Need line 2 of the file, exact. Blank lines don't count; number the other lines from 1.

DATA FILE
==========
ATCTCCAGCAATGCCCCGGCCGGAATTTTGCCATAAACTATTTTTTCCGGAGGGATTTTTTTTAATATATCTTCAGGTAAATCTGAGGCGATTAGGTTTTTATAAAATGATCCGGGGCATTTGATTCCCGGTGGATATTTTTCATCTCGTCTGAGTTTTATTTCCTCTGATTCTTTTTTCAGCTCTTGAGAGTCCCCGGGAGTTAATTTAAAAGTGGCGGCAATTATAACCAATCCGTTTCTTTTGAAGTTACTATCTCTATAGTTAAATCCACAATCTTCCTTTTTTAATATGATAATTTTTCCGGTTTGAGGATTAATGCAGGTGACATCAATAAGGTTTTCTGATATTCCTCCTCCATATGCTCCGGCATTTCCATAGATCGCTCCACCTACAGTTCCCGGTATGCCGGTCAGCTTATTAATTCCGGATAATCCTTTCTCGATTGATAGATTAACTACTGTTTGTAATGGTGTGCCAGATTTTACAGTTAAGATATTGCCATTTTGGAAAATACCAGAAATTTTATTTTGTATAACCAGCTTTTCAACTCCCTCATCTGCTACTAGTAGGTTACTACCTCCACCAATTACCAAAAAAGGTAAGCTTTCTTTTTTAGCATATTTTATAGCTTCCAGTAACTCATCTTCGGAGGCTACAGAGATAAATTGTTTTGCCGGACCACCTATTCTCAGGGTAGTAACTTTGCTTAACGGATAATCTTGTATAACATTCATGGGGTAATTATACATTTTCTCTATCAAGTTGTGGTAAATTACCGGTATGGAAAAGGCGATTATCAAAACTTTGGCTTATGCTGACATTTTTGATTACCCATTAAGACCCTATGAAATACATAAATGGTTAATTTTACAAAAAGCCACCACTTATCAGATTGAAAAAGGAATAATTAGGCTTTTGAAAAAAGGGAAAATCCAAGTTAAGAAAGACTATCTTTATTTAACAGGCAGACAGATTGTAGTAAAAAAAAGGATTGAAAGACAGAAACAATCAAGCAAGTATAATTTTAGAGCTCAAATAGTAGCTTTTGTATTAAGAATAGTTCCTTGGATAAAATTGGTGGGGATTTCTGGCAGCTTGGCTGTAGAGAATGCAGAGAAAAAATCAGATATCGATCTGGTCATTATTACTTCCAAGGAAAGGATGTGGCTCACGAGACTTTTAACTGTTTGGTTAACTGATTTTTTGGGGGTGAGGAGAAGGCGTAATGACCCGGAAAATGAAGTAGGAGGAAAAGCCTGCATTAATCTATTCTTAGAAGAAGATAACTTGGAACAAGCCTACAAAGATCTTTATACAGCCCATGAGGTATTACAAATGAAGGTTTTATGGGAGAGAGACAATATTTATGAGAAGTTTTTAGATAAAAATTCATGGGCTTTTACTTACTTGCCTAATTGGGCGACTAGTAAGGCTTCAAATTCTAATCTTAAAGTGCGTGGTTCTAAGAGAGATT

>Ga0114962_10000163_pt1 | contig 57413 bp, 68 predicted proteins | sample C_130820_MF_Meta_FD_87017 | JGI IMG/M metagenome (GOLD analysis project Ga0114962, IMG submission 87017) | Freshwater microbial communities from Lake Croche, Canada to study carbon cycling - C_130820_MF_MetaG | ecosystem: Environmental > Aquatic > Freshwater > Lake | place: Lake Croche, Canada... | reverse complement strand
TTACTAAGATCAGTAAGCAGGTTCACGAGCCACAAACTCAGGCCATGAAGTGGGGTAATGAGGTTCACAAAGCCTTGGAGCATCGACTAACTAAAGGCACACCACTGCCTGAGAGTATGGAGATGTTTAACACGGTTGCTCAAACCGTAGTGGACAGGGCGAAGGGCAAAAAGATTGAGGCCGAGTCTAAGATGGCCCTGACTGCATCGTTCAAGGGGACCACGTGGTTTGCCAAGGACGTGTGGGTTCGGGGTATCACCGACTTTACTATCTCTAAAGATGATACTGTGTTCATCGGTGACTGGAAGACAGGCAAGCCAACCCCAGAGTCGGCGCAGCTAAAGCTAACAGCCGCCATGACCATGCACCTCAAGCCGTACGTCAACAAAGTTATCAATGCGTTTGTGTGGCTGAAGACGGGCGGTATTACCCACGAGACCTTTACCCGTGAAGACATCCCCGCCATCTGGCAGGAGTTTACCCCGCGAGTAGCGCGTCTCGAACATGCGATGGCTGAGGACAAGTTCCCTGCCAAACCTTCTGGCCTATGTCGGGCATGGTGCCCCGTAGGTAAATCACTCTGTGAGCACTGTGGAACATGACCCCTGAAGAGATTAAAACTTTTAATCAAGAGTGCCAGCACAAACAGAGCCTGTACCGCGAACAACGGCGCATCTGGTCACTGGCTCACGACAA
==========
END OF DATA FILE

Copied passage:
>Ga0114962_10000163_pt1 | contig 57413 bp, 68 predicted proteins | sample C_130820_MF_Meta_FD_87017 | JGI IMG/M metagenome (GOLD analysis project Ga0114962, IMG submission 87017) | Freshwater microbial communities from Lake Croche, Canada to study carbon cycling - C_130820_MF_MetaG | ecosystem: Environmental > Aquatic > Freshwater > Lake | place: Lake Croche, Canada... | reverse complement strand